Exploit code used by the Satori botnet to compromise Huawei routers via a zero-day vulnerability became public last week, researchers have discovered.
The exploit has been used in attacks involving the Mirai variant Satori to target Huawei vulnerability CVE-2017–17215, which was unpatched at the time the first assaults started. The vulnerability was found in Huawei HG532 devices in November. Shortly after, Huawei published an advisory on how users can circumvent or prevent the exploit.
Discovered on Pastebin this Christmas, the code could fuel a spike in attempts to exploit the vulnerability. In fact, it has been already used by the destructive BrickerBot malware to target Internet of Things (IoT) devices, NewSky Security says.
In early December, the actor behind BrickerBot dumped some of the code online and announced plans to retire his project. The released code included some of the malware’s attack modules, including one that targeted said Huawei flaw, researchers have discovered.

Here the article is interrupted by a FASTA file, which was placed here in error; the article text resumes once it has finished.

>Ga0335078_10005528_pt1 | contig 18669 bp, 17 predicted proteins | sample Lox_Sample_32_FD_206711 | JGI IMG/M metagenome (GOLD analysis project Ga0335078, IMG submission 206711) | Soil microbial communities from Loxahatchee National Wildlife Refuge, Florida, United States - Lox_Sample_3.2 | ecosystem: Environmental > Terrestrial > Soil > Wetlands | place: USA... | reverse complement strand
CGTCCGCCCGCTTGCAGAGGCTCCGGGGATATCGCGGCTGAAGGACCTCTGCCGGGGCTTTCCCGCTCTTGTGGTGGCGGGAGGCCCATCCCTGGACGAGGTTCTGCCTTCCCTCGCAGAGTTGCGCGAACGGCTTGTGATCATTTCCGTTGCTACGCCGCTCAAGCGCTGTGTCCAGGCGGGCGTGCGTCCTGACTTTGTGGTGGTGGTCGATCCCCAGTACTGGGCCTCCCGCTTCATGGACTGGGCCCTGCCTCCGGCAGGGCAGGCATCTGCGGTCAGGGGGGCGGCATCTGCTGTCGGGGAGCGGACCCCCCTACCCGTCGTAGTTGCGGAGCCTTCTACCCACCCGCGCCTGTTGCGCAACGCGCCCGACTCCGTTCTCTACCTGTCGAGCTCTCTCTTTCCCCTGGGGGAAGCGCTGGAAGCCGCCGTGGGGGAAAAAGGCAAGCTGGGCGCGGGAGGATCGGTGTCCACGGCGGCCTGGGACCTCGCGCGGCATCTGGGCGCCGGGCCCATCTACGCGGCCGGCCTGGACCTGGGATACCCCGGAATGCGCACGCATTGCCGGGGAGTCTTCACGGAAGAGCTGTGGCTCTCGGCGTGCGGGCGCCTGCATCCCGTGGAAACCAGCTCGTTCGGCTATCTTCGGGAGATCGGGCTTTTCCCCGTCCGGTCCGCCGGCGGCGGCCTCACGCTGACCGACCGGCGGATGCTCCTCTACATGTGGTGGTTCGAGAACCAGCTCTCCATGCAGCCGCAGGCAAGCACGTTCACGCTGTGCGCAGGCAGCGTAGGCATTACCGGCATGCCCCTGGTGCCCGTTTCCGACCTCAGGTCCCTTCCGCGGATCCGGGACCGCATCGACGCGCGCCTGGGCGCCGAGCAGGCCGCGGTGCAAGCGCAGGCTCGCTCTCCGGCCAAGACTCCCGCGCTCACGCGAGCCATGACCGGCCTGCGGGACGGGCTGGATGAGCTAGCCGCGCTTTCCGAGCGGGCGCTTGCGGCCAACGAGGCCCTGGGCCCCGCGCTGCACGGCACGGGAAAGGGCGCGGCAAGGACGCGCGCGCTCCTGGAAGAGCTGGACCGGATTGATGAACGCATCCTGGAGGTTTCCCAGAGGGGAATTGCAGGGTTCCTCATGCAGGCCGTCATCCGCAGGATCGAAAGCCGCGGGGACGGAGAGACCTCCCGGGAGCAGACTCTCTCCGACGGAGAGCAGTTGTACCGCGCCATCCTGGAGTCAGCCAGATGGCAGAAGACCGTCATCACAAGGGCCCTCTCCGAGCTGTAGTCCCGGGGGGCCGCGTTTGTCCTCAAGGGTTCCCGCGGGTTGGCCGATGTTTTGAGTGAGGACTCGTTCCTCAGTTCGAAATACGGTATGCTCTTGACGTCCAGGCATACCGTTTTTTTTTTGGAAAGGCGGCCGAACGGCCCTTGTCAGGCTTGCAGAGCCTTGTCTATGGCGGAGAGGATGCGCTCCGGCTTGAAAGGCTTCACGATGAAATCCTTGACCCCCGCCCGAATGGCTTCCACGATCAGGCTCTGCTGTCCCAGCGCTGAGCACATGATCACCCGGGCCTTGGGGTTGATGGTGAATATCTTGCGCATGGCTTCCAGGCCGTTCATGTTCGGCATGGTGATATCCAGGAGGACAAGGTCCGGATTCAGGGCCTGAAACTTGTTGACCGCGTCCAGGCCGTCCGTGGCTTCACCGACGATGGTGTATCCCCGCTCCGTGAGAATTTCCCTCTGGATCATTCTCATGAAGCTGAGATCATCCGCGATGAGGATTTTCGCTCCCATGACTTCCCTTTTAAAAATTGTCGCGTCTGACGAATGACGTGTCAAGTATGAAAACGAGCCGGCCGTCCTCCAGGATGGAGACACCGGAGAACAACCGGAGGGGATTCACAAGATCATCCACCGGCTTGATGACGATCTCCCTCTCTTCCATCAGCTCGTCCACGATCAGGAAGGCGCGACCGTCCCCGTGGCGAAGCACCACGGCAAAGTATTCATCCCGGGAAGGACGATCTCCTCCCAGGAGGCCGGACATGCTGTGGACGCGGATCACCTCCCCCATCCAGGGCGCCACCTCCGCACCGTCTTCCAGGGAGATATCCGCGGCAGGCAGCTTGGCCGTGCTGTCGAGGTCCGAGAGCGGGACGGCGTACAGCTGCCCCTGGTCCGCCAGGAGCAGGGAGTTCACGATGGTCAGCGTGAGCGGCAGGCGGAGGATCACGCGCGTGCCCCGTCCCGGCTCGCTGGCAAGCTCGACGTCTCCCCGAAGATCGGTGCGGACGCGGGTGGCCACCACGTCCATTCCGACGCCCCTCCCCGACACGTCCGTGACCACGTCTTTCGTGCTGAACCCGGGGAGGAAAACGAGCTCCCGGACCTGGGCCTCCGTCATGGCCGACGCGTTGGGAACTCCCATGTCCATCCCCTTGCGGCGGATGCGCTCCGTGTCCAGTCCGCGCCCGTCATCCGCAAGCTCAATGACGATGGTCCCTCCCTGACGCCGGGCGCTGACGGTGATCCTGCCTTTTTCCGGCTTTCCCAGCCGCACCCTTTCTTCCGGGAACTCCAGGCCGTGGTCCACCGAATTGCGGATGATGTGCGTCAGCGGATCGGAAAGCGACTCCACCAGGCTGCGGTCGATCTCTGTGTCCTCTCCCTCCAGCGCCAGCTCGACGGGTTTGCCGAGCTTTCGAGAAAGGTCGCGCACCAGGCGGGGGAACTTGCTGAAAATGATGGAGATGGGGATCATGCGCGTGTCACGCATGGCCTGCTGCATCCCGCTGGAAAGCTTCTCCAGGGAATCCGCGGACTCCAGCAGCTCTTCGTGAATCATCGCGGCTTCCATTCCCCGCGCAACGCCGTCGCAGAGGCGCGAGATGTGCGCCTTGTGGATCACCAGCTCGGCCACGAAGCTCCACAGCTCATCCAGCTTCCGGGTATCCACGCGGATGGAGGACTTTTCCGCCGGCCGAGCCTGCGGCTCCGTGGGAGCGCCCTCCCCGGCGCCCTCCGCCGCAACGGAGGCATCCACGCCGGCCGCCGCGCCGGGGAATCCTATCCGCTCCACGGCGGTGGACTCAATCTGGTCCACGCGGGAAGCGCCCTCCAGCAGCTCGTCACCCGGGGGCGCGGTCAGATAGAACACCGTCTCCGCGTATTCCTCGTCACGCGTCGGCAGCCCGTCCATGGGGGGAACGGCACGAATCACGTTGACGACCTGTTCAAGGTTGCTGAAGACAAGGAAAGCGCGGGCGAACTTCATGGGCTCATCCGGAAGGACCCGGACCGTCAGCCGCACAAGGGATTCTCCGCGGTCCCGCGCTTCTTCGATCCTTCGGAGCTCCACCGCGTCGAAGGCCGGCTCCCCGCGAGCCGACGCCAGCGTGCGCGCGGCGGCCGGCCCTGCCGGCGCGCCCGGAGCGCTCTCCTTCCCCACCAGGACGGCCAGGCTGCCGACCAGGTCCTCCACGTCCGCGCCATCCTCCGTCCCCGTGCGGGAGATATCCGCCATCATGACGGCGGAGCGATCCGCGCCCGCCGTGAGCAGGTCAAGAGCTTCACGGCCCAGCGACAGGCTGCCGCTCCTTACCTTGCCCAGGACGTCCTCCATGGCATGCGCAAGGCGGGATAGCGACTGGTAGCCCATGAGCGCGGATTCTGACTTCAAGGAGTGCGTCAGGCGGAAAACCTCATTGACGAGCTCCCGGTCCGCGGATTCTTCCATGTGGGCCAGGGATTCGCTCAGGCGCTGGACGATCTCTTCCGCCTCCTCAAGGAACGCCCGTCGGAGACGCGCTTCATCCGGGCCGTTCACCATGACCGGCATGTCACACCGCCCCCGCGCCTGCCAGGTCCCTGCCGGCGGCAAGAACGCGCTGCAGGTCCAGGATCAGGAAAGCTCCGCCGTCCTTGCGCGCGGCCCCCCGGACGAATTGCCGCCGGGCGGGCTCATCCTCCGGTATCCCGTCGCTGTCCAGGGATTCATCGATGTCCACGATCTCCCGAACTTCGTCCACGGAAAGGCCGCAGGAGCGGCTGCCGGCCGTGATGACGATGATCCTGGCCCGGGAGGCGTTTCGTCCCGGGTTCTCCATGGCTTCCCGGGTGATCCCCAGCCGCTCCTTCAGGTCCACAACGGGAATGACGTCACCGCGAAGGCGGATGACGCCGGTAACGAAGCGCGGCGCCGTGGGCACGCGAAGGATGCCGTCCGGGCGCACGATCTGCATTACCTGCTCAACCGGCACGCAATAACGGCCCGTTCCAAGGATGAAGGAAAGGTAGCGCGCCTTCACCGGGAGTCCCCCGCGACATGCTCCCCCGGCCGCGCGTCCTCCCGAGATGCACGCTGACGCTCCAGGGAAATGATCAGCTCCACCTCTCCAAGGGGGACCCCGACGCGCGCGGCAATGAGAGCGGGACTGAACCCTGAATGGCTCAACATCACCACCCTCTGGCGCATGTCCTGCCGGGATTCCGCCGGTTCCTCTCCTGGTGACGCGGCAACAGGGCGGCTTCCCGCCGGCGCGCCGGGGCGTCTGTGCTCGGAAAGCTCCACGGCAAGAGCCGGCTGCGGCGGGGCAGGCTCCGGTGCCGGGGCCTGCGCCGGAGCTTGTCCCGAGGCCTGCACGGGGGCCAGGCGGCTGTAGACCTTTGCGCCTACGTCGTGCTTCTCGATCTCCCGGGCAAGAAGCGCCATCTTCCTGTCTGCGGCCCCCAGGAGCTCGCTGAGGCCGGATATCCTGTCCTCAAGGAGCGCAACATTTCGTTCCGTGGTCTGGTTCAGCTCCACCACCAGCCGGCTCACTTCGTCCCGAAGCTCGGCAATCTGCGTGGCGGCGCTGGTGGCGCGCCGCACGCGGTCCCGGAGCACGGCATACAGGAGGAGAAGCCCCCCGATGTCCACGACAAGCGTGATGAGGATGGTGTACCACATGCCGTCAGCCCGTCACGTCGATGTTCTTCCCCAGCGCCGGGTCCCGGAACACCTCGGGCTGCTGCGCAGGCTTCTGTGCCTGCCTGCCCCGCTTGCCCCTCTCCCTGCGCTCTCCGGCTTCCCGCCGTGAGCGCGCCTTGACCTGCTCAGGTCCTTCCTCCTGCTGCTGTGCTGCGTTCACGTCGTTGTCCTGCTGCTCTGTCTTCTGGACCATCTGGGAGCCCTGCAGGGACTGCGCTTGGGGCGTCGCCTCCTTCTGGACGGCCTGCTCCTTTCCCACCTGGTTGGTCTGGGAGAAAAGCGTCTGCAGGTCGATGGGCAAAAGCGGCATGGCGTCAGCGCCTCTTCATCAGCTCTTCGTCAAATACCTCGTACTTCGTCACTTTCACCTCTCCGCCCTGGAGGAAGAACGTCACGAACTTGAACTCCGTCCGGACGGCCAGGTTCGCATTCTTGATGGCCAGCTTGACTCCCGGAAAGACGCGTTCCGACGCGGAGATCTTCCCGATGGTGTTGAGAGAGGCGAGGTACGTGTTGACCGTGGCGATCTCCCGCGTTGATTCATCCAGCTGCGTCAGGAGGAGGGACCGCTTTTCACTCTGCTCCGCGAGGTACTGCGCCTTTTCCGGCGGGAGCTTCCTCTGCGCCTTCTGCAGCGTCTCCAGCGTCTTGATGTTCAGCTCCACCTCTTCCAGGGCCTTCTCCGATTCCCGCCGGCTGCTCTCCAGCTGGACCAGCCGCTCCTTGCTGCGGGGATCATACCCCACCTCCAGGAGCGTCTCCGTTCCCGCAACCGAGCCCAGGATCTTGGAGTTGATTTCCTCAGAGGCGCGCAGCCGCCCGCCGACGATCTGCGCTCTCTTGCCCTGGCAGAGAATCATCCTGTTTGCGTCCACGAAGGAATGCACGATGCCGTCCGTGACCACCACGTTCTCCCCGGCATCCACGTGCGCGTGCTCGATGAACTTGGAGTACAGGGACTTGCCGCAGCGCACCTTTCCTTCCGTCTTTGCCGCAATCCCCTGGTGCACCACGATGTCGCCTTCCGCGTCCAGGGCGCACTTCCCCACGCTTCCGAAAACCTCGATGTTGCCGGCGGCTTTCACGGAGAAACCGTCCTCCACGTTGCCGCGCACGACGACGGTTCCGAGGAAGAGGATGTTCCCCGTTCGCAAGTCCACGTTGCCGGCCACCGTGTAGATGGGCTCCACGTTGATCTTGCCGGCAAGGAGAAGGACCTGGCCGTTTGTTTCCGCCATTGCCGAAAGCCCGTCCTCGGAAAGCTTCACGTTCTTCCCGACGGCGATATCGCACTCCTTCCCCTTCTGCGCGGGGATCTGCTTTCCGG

“While analyzing this code, we also uncovered the usage of CVE-2017–17215, implying that this code has been in blackhats’ hands for a while,” NewSky reveals.
While analyzing the Satori and BrickerBot code, the security researchers noticed that the same attack vector (code injection) is present in both, which led to the conclusion that both malware developers “had copied the exploit source code from the same source.”
The security researchers also point out that the SOAP protocol (Simple Object Access Protocol) has been abused before in attacks involving IoT devices. Several Mirai variants observed last year were using two other SOAP bugs (CVE-2014–8361 and TR-64). One iteration was using them together, to increase the chances of a successful attack.
“IoT attacks are becoming modular day by day. When an IoT exploit becomes freely available, it hardly takes much time for threat actors to up their arsenal and implement the exploit as one of the attack vectors in their botnet code,” NewSky concludes.